New research into autofocus lenses for presbyopia
Researchers from the University of Stanford have released new findings on autofocus glasses for presbyopic (aging) eyes, which will allow the wearer to see clearly and refocus their eyesight in real time, no matter what the lighting conditions, weather conditions or speed of their eye movement. Here we explain how autofocus glasses are promising to be an alternative to glasses wearers. Offering a life-changing solution to their day-to-day vision, this technology could help huge numbers of so-called presbyopes, of which it is estimated there will be over 1.8 billion by 2050.
The human eye has two natural converging lenses: the cornea and the crystalline. The latter works like the autofocus function on a camera: the image formed on the retina stays focused whatever the distance or movement of the object being examined. As we get older however, the crystalline lens loses its elasticity and its ability to focus deteriorates. It is perhaps unsurprising then that the etymological origin of the word ‘presbyope’ comes from the Greek word ‘presbus’, which means ‘old’. A recent study estimates that at least 1.8 billion people will suffer from presbyopia by 2050. Less ‘old’, but maybe a little wise, however, this demographic starts being registered from the age of 45.
To remedy this kind of defective vision, which effects on average 600,000 people in France alone every year, the most common solution is to wear reading glasses or progressive lenses. However, these options are not without their downsides, as most presbyopes will probably be aware. If you wear reading glasses, they have to be taken off or lowered whenever you want to see things that are further away, and the use of progressive lenses require time to adjust and so cannot necessarily quickly adapt for quick, extreme movements of the and for one’s peripheral vision, which is particularly important if you are driving.
Will autofocus lenses replace progressive lenses?
Analysing the eyes of numerous presbyopes and future presbyopes, this is the question that the research of Nitish Padmanaban, Robert Konrad and Gordon Wetzstein, three engineers from the University of Stanford, tries to answer. Published at the end of June 2019, their research was partly financed by large tech companies such as Intel and Nvidia, and their findings propose autofocus lenses as a convincing alternative to progressive lenses. As one of the co-authors of the article claims: ‘more than a billion people currently suffer from presbyopia, and we have created a pair of autofocal lenses which could one day correct the vision of these people far more effectively than conventional lenses.’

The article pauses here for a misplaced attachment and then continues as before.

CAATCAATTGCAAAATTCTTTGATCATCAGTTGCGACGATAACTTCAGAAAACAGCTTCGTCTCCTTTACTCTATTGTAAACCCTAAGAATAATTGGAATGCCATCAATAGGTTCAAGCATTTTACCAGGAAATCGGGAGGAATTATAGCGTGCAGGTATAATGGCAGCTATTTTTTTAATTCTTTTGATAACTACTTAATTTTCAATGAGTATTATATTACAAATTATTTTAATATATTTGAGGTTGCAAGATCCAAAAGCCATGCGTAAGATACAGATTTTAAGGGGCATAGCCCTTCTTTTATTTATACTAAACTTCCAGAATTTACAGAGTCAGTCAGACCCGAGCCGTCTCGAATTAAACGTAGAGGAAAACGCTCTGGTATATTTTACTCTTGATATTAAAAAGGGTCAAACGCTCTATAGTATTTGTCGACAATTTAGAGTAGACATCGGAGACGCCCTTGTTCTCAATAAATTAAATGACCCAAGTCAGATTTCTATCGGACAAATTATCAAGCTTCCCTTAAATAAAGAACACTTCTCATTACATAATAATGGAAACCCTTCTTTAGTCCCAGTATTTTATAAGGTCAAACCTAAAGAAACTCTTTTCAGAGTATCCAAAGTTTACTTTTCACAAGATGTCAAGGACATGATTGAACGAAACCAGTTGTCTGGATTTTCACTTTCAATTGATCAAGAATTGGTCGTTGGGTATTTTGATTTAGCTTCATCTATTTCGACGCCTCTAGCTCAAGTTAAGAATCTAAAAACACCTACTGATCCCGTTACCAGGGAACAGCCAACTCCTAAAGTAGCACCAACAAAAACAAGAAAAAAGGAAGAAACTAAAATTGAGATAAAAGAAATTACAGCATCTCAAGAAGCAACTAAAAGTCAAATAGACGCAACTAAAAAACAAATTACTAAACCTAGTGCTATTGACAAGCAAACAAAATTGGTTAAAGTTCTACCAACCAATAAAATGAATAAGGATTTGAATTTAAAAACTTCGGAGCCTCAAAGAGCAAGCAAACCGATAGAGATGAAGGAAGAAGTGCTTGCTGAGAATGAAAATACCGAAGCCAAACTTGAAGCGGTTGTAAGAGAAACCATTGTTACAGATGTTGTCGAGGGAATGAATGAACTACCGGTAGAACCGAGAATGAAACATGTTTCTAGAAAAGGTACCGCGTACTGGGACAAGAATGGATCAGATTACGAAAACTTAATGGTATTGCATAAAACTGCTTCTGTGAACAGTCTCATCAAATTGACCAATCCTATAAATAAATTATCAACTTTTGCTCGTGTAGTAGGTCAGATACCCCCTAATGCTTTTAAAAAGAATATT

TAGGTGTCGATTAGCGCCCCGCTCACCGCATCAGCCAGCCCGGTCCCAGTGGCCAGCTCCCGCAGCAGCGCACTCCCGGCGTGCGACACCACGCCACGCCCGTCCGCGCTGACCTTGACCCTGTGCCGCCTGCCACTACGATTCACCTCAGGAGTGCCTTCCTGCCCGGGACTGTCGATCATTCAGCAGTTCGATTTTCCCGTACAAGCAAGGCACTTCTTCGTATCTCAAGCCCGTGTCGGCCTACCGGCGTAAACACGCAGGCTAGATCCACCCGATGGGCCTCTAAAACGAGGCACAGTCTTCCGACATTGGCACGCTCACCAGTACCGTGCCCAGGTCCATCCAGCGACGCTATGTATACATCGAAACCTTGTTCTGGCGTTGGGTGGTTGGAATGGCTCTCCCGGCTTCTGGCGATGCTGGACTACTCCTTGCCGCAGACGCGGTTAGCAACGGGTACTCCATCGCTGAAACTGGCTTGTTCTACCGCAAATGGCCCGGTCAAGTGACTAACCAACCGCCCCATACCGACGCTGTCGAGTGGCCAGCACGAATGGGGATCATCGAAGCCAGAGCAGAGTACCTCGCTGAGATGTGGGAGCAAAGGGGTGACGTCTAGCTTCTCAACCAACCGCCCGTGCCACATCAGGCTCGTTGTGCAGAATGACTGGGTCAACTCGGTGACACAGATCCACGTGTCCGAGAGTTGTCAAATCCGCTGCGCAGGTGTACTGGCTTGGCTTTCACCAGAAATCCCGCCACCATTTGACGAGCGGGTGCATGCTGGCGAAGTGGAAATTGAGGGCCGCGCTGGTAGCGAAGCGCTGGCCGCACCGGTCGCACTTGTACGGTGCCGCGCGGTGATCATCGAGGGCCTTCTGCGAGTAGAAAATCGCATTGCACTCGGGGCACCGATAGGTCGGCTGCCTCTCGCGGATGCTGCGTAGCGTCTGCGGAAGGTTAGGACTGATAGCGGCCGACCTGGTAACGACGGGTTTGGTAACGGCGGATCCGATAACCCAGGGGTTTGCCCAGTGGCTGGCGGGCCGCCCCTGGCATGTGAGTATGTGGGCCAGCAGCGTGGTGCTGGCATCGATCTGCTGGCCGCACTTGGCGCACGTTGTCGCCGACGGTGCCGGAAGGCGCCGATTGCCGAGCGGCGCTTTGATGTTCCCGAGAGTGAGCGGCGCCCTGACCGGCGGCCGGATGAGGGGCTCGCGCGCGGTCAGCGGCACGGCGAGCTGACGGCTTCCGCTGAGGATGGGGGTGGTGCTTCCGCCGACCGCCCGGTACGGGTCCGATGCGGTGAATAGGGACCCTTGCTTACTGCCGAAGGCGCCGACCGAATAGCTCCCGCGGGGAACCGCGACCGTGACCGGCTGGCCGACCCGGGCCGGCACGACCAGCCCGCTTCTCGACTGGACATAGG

For their research, they created lenses that use eye-tracking technology which can follow the precise movements of the pupils, constantly redetermining which area is being examined and the distance of this from the wearer of the glasses. This is calculated by an inbuilt software and the lenses are filled with a fluid that reacts to an electric current and processes the adjustment in the lens. These liquid glass lenses work in a similar way to the anatomical crystalline lens does: when the field of vision changes, the lenses are get inflate or shrink, dilate or retract, even becoming more or less thick as the focalisation changes in real time.
Autofocals: Evaluating Gaze-Contingent Eyeglasses for Presbyopes
Following a series of tests using their prototype on 56 volunteers, their research overwhelmingly found that, in contrast to when they used progressive lenses, autofocus lenses would allow the user to carry out a wide range of daily tasks much more quickly and effectively. Wearing these glasses not only allowed them to enjoy a better clarity of vision, whatever the distance being examined, but they also praised the speed of re-focalisation compared to their normal glasses.
Autofocus glasses: the future of eye correction?
The technology proposed by this research from Stanford is not their completely original invention. As we have previously reported here, autofocus glasses have been proposed by the Belgiun company Morrow Optics. But unlike those being used by Stanford, which automatically adjust, theirs require the wearer to press a button. The Israeli start-up Deep Optics used to offer a model relatively similar to those offered by the Stanford scientists, but the business stopped advertising this model three years ago. Combining eye-tracking technology with autofocus lenses, the American researchers have not only found a comprehensive, scientifically-rigorous solution to presbyopia, but they are also the first to have tested such a prototype in a way that is promising for the future.
Currently, their model is still sadly only a prototype and so not available for everyday wear. Furthermore, because of the technology they use they are also bulky, and, not dissimilar to a virtual reality mask, the discomfort factor was widely noted in their study. The next stage in their research will be to reduce the size of the frames so they are more comfortable and appropriate for day-to-day use. Whilst the researchers believe it will be several years before a lightweight, eco-conscious and stylish model will be commercially available, they are still convinced that autofocus lenses are the future of optical correction. In the words of Gordon Wetzstein, one of the scientists on the experiment: ‘in time, this technology could change the lives of billions of people across the world, as have some of the most important inventions of our time.’